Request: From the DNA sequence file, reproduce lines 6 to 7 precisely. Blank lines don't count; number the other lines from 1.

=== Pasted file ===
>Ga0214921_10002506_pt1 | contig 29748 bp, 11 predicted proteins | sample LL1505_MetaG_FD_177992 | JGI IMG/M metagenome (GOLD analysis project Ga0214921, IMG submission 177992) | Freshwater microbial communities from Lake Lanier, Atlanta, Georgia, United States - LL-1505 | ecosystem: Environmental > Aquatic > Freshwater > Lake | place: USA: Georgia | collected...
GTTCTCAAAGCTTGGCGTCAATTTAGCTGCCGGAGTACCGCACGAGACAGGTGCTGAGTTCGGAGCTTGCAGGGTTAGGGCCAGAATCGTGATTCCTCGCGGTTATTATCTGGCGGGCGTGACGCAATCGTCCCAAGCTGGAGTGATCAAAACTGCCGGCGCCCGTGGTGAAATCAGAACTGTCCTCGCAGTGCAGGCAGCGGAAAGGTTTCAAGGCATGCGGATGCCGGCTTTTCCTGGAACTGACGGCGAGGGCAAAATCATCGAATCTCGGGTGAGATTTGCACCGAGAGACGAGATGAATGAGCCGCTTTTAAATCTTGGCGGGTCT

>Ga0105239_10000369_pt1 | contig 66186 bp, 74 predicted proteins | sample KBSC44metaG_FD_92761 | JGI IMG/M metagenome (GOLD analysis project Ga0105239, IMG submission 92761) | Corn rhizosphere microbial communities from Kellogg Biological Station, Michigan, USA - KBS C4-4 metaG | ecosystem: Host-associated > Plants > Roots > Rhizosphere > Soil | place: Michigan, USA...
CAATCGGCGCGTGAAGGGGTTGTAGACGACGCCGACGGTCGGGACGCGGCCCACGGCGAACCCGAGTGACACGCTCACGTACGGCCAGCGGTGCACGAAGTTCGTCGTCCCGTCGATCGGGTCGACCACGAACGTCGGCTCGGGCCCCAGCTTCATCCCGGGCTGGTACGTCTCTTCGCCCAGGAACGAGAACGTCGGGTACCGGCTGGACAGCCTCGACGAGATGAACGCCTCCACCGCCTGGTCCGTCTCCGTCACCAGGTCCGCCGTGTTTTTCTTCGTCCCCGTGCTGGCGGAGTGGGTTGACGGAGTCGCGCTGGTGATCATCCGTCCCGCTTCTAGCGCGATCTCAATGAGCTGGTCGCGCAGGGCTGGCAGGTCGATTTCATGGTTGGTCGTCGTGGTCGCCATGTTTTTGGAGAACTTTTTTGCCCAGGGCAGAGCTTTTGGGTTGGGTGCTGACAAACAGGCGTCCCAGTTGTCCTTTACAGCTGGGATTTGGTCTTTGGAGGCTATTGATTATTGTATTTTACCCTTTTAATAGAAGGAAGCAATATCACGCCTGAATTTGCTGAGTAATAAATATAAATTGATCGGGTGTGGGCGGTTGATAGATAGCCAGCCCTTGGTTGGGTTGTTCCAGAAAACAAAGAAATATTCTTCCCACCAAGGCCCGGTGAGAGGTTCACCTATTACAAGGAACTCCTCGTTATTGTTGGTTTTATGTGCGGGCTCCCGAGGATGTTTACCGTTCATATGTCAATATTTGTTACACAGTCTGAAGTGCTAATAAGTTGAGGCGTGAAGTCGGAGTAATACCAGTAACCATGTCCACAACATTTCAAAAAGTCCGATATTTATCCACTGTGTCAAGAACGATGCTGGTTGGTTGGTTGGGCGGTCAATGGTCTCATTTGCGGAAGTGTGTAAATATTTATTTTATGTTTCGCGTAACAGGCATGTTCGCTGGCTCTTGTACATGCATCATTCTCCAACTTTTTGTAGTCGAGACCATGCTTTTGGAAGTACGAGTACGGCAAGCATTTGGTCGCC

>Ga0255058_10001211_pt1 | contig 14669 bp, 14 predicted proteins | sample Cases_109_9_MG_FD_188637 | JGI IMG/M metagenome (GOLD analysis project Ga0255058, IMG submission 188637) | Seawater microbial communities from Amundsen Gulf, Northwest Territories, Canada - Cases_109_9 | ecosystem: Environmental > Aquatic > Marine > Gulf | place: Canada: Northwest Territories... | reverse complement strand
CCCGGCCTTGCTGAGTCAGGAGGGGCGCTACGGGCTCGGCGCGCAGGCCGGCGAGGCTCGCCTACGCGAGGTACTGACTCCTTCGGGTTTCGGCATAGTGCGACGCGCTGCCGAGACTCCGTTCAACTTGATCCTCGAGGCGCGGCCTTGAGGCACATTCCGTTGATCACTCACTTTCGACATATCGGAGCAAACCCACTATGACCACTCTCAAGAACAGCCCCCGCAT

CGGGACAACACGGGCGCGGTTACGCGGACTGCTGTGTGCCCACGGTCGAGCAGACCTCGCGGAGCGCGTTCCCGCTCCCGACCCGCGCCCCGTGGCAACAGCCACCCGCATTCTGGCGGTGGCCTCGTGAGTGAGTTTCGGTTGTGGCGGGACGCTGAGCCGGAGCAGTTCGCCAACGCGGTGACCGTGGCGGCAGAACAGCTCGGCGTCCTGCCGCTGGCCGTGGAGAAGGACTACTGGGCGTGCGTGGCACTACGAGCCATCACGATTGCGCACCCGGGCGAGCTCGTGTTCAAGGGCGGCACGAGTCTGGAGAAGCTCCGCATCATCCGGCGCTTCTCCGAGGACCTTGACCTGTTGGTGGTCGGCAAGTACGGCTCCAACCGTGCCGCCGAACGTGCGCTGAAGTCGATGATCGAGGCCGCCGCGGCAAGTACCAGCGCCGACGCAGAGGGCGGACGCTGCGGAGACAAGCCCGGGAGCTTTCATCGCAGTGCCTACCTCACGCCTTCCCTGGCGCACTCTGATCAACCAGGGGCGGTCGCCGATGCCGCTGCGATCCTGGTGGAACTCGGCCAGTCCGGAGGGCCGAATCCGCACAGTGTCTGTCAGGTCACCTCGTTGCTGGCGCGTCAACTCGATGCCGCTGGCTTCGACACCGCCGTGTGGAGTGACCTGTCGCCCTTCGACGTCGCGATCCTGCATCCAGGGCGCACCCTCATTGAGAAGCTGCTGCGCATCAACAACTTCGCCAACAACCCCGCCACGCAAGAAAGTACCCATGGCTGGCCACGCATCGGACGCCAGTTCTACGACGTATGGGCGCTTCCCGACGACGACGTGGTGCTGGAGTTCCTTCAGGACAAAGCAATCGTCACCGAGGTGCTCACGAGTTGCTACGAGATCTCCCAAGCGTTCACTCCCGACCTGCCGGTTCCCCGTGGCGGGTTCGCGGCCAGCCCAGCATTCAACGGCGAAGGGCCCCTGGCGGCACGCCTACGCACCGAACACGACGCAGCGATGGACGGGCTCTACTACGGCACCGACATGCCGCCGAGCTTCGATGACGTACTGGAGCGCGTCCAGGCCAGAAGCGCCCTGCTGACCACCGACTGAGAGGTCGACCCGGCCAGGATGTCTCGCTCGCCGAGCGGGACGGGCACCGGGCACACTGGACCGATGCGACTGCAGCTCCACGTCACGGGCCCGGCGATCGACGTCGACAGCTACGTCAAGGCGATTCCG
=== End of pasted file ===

CCCGGCCTTGCTGAGTCAGGAGGGGCGCTACGGGCTCGGCGCGCAGGCCGGCGAGGCTCGCCTACGCGAGGTACTGACTCCTTCGGGTTTCGGCATAGTGCGACGCGCTGCCGAGACTCCGTTCAACTTGATCCTCGAGGCGCGGCCTTGAGGCACATTCCGTTGATCACTCACTTTCGACATATCGGAGCAAACCCACTATGACCACTCTCAAGAACAGCCCCCGCAT

CGGGACAACACGGGCGCGGTTACGCGGACTGCTGTGTGCCCACGGTCGAGCAGACCTCGCGGAGCGCGTTCCCGCTCCCGACCCGCGCCCCGTGGCAACAGCCACCCGCATTCTGGCGGTGGCCTCGTGAGTGAGTTTCGGTTGTGGCGGGACGCTGAGCCGGAGCAGTTCGCCAACGCGGTGACCGTGGCGGCAGAACAGCTCGGCGTCCTGCCGCTGGCCGTGGAGAAGGACTACTGGGCGTGCGTGGCACTACGAGCCATCACGATTGCGCACCCGGGCGAGCTCGTGTTCAAGGGCGGCACGAGTCTGGAGAAGCTCCGCATCATCCGGCGCTTCTCCGAGGACCTTGACCTGTTGGTGGTCGGCAAGTACGGCTCCAACCGTGCCGCCGAACGTGCGCTGAAGTCGATGATCGAGGCCGCCGCGGCAAGTACCAGCGCCGACGCAGAGGGCGGACGCTGCGGAGACAAGCCCGGGAGCTTTCATCGCAGTGCCTACCTCACGCCTTCCCTGGCGCACTCTGATCAACCAGGGGCGGTCGCCGATGCCGCTGCGATCCTGGTGGAACTCGGCCAGTCCGGAGGGCCGAATCCGCACAGTGTCTGTCAGGTCACCTCGTTGCTGGCGCGTCAACTCGATGCCGCTGGCTTCGACACCGCCGTGTGGAGTGACCTGTCGCCCTTCGACGTCGCGATCCTGCATCCAGGGCGCACCCTCATTGAGAAGCTGCTGCGCATCAACAACTTCGCCAACAACCCCGCCACGCAAGAAAGTACCCATGGCTGGCCACGCATCGGACGCCAGTTCTACGACGTATGGGCGCTTCCCGACGACGACGTGGTGCTGGAGTTCCTTCAGGACAAAGCAATCGTCACCGAGGTGCTCACGAGTTGCTACGAGATCTCCCAAGCGTTCACTCCCGACCTGCCGGTTCCCCGTGGCGGGTTCGCGGCCAGCCCAGCATTCAACGGCGAAGGGCCCCTGGCGGCACGCCTACGCACCGAACACGACGCAGCGATGGACGGGCTCTACTACGGCACCGACATGCCGCCGAGCTTCGATGACGTACTGGAGCGCGTCCAGGCCAGAAGCGCCCTGCTGACCACCGACTGAGAGGTCGACCCGGCCAGGATGTCTCGCTCGCCGAGCGGGACGGGCACCGGGCACACTGGACCGATGCGACTGCAGCTCCACGTCACGGGCCCGGCGATCGACGTCGACAGCTACGTCAAGGCGATTCCG